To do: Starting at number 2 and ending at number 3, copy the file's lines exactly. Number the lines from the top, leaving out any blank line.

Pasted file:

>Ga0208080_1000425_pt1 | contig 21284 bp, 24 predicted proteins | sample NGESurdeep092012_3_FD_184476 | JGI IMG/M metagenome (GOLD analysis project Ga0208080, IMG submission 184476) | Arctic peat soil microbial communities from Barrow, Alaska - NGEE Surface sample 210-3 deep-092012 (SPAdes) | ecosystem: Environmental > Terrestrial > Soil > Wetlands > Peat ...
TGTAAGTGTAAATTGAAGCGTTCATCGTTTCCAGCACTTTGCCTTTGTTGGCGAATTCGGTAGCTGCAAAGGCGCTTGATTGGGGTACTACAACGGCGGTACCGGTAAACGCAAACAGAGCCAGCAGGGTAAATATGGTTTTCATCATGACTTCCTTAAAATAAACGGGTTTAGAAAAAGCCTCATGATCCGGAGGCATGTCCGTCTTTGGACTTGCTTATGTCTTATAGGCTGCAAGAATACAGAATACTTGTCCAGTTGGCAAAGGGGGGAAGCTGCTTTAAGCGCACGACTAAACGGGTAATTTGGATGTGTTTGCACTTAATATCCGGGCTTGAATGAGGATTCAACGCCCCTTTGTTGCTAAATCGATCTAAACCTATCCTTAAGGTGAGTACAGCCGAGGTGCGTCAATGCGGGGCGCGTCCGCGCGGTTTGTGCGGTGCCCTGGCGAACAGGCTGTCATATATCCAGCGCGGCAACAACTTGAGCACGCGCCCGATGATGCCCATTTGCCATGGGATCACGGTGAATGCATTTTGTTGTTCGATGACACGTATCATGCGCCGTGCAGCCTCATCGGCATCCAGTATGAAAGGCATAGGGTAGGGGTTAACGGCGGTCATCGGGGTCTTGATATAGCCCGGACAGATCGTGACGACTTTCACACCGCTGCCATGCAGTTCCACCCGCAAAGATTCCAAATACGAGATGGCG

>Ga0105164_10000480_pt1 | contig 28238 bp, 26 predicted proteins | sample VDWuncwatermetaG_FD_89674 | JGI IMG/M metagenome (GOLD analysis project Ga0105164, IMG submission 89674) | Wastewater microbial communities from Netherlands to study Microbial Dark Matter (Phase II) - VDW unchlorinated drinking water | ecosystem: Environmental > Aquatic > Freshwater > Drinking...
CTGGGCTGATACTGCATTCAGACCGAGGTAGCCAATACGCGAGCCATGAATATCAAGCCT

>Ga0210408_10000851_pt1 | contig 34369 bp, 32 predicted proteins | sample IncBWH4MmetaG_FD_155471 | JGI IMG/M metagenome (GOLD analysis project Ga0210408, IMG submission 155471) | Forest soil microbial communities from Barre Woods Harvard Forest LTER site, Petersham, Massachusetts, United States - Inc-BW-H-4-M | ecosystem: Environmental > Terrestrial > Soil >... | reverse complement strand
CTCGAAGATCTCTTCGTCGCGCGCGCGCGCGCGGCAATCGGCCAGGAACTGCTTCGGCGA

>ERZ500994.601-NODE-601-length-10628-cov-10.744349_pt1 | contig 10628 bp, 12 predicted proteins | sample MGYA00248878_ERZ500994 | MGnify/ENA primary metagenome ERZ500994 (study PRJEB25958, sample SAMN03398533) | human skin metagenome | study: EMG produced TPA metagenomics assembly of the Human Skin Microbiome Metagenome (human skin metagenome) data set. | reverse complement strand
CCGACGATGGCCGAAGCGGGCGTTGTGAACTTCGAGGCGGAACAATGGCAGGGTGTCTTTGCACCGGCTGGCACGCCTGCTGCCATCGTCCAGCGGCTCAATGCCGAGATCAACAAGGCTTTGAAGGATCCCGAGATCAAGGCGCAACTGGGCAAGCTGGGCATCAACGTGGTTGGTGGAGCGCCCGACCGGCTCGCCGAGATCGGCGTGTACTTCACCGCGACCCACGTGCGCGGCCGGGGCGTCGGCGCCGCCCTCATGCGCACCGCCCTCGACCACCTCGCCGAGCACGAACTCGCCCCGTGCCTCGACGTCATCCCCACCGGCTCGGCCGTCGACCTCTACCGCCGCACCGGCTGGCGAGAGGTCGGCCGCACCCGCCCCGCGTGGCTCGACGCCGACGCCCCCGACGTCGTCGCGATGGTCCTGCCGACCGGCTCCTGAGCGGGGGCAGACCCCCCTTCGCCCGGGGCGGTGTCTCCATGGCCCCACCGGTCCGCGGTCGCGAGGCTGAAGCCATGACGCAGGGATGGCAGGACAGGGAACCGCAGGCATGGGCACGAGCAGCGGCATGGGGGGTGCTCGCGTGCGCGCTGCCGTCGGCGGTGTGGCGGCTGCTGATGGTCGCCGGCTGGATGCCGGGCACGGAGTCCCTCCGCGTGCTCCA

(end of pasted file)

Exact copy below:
TGTAAGTGTAAATTGAAGCGTTCATCGTTTCCAGCACTTTGCCTTTGTTGGCGAATTCGGTAGCTGCAAAGGCGCTTGATTGGGGTACTACAACGGCGGTACCGGTAAACGCAAACAGAGCCAGCAGGGTAAATATGGTTTTCATCATGACTTCCTTAAAATAAACGGGTTTAGAAAAAGCCTCATGATCCGGAGGCATGTCCGTCTTTGGACTTGCTTATGTCTTATAGGCTGCAAGAATACAGAATACTTGTCCAGTTGGCAAAGGGGGGAAGCTGCTTTAAGCGCACGACTAAACGGGTAATTTGGATGTGTTTGCACTTAATATCCGGGCTTGAATGAGGATTCAACGCCCCTTTGTTGCTAAATCGATCTAAACCTATCCTTAAGGTGAGTACAGCCGAGGTGCGTCAATGCGGGGCGCGTCCGCGCGGTTTGTGCGGTGCCCTGGCGAACAGGCTGTCATATATCCAGCGCGGCAACAACTTGAGCACGCGCCCGATGATGCCCATTTGCCATGGGATCACGGTGAATGCATTTTGTTGTTCGATGACACGTATCATGCGCCGTGCAGCCTCATCGGCATCCAGTATGAAAGGCATAGGGTAGGGGTTAACGGCGGTCATCGGGGTCTTGATATAGCCCGGACAGATCGTGACGACTTTCACACCGCTGCCATGCAGTTCCACCCGCAAAGATTCCAAATACGAGATGGCG

>Ga0105164_10000480_pt1 | contig 28238 bp, 26 predicted proteins | sample VDWuncwatermetaG_FD_89674 | JGI IMG/M metagenome (GOLD analysis project Ga0105164, IMG submission 89674) | Wastewater microbial communities from Netherlands to study Microbial Dark Matter (Phase II) - VDW unchlorinated drinking water | ecosystem: Environmental > Aquatic > Freshwater > Drinking...